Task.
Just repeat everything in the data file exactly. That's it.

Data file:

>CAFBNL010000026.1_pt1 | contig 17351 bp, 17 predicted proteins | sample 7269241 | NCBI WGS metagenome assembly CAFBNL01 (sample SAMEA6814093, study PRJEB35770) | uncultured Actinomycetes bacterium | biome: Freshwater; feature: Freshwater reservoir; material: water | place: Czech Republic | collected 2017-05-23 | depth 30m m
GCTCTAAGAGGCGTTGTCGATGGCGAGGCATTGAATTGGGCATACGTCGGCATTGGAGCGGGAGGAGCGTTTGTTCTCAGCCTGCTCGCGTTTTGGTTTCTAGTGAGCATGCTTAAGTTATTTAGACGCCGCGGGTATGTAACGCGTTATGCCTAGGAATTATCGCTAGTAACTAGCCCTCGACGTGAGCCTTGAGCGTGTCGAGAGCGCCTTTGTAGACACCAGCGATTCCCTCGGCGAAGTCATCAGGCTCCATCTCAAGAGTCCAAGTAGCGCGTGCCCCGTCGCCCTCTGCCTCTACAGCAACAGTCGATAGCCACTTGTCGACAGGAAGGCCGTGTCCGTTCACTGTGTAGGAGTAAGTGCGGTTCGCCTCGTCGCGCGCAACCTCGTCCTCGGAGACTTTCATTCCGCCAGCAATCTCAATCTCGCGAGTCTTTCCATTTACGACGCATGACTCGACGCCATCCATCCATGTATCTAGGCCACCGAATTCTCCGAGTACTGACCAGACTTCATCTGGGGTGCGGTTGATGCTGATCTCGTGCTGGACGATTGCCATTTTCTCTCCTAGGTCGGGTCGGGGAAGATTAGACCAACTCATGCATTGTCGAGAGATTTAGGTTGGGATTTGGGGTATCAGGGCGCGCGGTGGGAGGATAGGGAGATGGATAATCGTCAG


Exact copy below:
>CAFBNL010000026.1_pt1 | contig 17351 bp, 17 predicted proteins | sample 7269241 | NCBI WGS metagenome assembly CAFBNL01 (sample SAMEA6814093, study PRJEB35770) | uncultured Actinomycetes bacterium | biome: Freshwater; feature: Freshwater reservoir; material: water | place: Czech Republic | collected 2017-05-23 | depth 30m m
GCTCTAAGAGGCGTTGTCGATGGCGAGGCATTGAATTGGGCATACGTCGGCATTGGAGCGGGAGGAGCGTTTGTTCTCAGCCTGCTCGCGTTTTGGTTTCTAGTGAGCATGCTTAAGTTATTTAGACGCCGCGGGTATGTAACGCGTTATGCCTAGGAATTATCGCTAGTAACTAGCCCTCGACGTGAGCCTTGAGCGTGTCGAGAGCGCCTTTGTAGACACCAGCGATTCCCTCGGCGAAGTCATCAGGCTCCATCTCAAGAGTCCAAGTAGCGCGTGCCCCGTCGCCCTCTGCCTCTACAGCAACAGTCGATAGCCACTTGTCGACAGGAAGGCCGTGTCCGTTCACTGTGTAGGAGTAAGTGCGGTTCGCCTCGTCGCGCGCAACCTCGTCCTCGGAGACTTTCATTCCGCCAGCAATCTCAATCTCGCGAGTCTTTCCATTTACGACGCATGACTCGACGCCATCCATCCATGTATCTAGGCCACCGAATTCTCCGAGTACTGACCAGACTTCATCTGGGGTGCGGTTGATGCTGATCTCGTGCTGGACGATTGCCATTTTCTCTCCTAGGTCGGGTCGGGGAAGATTAGACCAACTCATGCATTGTCGAGAGATTTAGGTTGGGATTTGGGGTATCAGGGCGCGCGGTGGGAGGATAGGGAGATGGATAATCGTCAG